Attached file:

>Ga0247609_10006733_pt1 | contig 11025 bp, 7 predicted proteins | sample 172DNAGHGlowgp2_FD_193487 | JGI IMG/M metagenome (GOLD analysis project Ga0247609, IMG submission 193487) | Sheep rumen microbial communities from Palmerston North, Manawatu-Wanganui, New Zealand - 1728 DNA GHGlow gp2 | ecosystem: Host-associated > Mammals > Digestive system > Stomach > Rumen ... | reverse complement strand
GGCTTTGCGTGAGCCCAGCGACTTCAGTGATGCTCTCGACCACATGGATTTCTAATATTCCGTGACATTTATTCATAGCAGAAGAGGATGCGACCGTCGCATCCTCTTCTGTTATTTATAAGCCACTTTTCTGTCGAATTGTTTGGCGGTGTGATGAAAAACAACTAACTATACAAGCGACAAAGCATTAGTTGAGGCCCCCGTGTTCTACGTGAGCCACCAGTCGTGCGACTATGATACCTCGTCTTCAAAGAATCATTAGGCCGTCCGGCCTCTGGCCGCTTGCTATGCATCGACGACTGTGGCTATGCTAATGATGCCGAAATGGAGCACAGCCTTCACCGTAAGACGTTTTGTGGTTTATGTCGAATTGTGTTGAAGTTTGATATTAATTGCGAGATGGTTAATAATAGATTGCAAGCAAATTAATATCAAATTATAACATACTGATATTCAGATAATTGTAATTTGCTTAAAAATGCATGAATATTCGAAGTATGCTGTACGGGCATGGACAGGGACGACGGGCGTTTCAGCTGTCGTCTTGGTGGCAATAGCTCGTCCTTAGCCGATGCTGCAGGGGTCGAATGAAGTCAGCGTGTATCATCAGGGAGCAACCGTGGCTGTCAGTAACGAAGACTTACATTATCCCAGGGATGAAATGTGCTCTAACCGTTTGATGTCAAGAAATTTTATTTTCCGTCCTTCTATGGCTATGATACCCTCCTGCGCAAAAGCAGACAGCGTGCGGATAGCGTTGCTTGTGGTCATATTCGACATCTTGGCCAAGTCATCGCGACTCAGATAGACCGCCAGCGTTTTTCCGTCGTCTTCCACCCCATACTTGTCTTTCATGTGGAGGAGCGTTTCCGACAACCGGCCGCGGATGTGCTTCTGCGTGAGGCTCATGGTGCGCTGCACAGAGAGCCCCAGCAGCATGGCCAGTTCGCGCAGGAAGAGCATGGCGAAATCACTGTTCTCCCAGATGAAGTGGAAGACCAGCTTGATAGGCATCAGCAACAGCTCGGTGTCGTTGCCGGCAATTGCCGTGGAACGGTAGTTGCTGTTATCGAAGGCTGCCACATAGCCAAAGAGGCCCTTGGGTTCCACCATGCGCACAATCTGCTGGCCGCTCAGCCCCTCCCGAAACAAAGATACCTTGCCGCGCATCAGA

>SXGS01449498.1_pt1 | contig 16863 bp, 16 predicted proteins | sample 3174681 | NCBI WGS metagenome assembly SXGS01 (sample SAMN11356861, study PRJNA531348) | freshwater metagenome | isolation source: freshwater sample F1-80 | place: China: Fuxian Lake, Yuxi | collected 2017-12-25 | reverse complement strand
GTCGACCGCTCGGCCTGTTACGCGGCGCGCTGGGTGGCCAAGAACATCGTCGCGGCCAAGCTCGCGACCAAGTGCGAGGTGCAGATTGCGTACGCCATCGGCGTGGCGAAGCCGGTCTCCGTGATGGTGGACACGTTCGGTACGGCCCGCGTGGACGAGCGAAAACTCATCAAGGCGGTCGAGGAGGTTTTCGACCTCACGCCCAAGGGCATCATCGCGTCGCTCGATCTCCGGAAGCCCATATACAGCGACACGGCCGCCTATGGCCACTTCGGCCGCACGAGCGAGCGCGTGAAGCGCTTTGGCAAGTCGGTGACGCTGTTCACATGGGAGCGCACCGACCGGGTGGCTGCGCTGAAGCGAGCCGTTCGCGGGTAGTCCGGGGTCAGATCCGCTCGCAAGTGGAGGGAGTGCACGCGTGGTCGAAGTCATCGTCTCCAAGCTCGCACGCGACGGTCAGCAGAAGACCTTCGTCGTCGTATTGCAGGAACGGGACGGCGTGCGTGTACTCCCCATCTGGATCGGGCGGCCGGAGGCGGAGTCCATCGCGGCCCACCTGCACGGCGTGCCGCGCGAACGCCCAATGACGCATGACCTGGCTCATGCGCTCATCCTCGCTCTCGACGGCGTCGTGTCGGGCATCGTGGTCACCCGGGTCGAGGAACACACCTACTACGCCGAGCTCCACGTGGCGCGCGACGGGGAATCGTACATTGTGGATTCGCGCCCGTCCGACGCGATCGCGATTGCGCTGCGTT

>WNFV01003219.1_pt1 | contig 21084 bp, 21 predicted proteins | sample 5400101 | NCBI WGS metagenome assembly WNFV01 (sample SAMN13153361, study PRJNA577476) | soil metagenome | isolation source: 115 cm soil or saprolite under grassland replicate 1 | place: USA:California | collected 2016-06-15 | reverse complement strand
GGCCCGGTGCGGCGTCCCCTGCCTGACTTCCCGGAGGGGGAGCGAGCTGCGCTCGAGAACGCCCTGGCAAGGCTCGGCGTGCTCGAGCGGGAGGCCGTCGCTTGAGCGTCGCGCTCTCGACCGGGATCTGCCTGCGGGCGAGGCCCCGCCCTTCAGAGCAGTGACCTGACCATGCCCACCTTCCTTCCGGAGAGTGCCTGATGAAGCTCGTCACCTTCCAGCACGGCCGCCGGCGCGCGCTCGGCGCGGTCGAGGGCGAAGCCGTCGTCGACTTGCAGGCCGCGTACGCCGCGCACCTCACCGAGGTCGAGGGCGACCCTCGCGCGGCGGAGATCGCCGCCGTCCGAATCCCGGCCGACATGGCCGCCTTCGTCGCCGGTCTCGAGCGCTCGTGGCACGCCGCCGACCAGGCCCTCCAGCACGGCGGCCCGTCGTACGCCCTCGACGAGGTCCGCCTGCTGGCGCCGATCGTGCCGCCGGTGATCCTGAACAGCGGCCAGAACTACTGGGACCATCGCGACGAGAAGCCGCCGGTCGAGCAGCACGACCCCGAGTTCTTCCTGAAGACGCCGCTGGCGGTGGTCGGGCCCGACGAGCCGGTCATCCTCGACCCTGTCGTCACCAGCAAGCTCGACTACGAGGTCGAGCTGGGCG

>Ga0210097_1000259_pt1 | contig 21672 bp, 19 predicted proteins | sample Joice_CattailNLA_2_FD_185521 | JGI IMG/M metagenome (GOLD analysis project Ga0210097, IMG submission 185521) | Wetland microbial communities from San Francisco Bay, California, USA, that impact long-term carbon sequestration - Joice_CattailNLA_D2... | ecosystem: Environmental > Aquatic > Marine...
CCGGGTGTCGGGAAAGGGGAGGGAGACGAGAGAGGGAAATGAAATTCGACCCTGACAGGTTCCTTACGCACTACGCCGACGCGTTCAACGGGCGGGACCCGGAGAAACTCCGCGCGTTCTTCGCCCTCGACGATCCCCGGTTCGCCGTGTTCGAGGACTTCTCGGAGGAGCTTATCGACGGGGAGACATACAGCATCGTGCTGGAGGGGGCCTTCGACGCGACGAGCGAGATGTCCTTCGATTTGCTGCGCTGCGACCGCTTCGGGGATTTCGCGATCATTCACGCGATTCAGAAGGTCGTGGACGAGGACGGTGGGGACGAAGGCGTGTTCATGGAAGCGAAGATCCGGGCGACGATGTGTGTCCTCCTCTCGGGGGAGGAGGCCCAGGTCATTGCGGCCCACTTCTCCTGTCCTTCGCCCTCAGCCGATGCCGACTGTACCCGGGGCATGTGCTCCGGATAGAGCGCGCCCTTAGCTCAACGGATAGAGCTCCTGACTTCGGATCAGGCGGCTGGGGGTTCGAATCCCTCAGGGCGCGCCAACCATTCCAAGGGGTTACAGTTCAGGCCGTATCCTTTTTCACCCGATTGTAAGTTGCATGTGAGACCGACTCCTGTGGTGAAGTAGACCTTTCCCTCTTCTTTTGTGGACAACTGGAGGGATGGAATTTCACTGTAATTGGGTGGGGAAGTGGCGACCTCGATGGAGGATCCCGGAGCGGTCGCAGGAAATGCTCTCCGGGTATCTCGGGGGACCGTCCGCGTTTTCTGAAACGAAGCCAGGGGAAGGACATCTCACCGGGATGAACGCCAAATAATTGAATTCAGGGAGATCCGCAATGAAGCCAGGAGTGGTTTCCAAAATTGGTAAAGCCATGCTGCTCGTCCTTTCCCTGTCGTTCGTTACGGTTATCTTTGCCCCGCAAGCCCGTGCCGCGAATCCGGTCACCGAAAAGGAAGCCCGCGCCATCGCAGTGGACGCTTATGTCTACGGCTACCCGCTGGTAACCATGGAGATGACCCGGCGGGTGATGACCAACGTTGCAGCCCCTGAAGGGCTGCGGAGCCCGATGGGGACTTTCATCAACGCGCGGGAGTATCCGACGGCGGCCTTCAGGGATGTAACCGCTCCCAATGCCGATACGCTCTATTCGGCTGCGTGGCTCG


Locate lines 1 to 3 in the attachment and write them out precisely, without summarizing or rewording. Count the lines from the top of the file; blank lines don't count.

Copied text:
>Ga0247609_10006733_pt1 | contig 11025 bp, 7 predicted proteins | sample 172DNAGHGlowgp2_FD_193487 | JGI IMG/M metagenome (GOLD analysis project Ga0247609, IMG submission 193487) | Sheep rumen microbial communities from Palmerston North, Manawatu-Wanganui, New Zealand - 1728 DNA GHGlow gp2 | ecosystem: Host-associated > Mammals > Digestive system > Stomach > Rumen ... | reverse complement strand
GGCTTTGCGTGAGCCCAGCGACTTCAGTGATGCTCTCGACCACATGGATTTCTAATATTCCGTGACATTTATTCATAGCAGAAGAGGATGCGACCGTCGCATCCTCTTCTGTTATTTATAAGCCACTTTTCTGTCGAATTGTTTGGCGGTGTGATGAAAAACAACTAACTATACAAGCGACAAAGCATTAGTTGAGGCCCCCGTGTTCTACGTGAGCCACCAGTCGTGCGACTATGATACCTCGTCTTCAAAGAATCATTAGGCCGTCCGGCCTCTGGCCGCTTGCTATGCATCGACGACTGTGGCTATGCTAATGATGCCGAAATGGAGCACAGCCTTCACCGTAAGACGTTTTGTGGTTTATGTCGAATTGTGTTGAAGTTTGATATTAATTGCGAGATGGTTAATAATAGATTGCAAGCAAATTAATATCAAATTATAACATACTGATATTCAGATAATTGTAATTTGCTTAAAAATGCATGAATATTCGAAGTATGCTGTACGGGCATGGACAGGGACGACGGGCGTTTCAGCTGTCGTCTTGGTGGCAATAGCTCGTCCTTAGCCGATGCTGCAGGGGTCGAATGAAGTCAGCGTGTATCATCAGGGAGCAACCGTGGCTGTCAGTAACGAAGACTTACATTATCCCAGGGATGAAATGTGCTCTAACCGTTTGATGTCAAGAAATTTTATTTTCCGTCCTTCTATGGCTATGATACCCTCCTGCGCAAAAGCAGACAGCGTGCGGATAGCGTTGCTTGTGGTCATATTCGACATCTTGGCCAAGTCATCGCGACTCAGATAGACCGCCAGCGTTTTTCCGTCGTCTTCCACCCCATACTTGTCTTTCATGTGGAGGAGCGTTTCCGACAACCGGCCGCGGATGTGCTTCTGCGTGAGGCTCATGGTGCGCTGCACAGAGAGCCCCAGCAGCATGGCCAGTTCGCGCAGGAAGAGCATGGCGAAATCACTGTTCTCCCAGATGAAGTGGAAGACCAGCTTGATAGGCATCAGCAACAGCTCGGTGTCGTTGCCGGCAATTGCCGTGGAACGGTAGTTGCTGTTATCGAAGGCTGCCACATAGCCAAAGAGGCCCTTGGGTTCCACCATGCGCACAATCTGCTGGCCGCTCAGCCCCTCCCGAAACAAAGATACCTTGCCGCGCATCAGA

>SXGS01449498.1_pt1 | contig 16863 bp, 16 predicted proteins | sample 3174681 | NCBI WGS metagenome assembly SXGS01 (sample SAMN11356861, study PRJNA531348) | freshwater metagenome | isolation source: freshwater sample F1-80 | place: China: Fuxian Lake, Yuxi | collected 2017-12-25 | reverse complement strand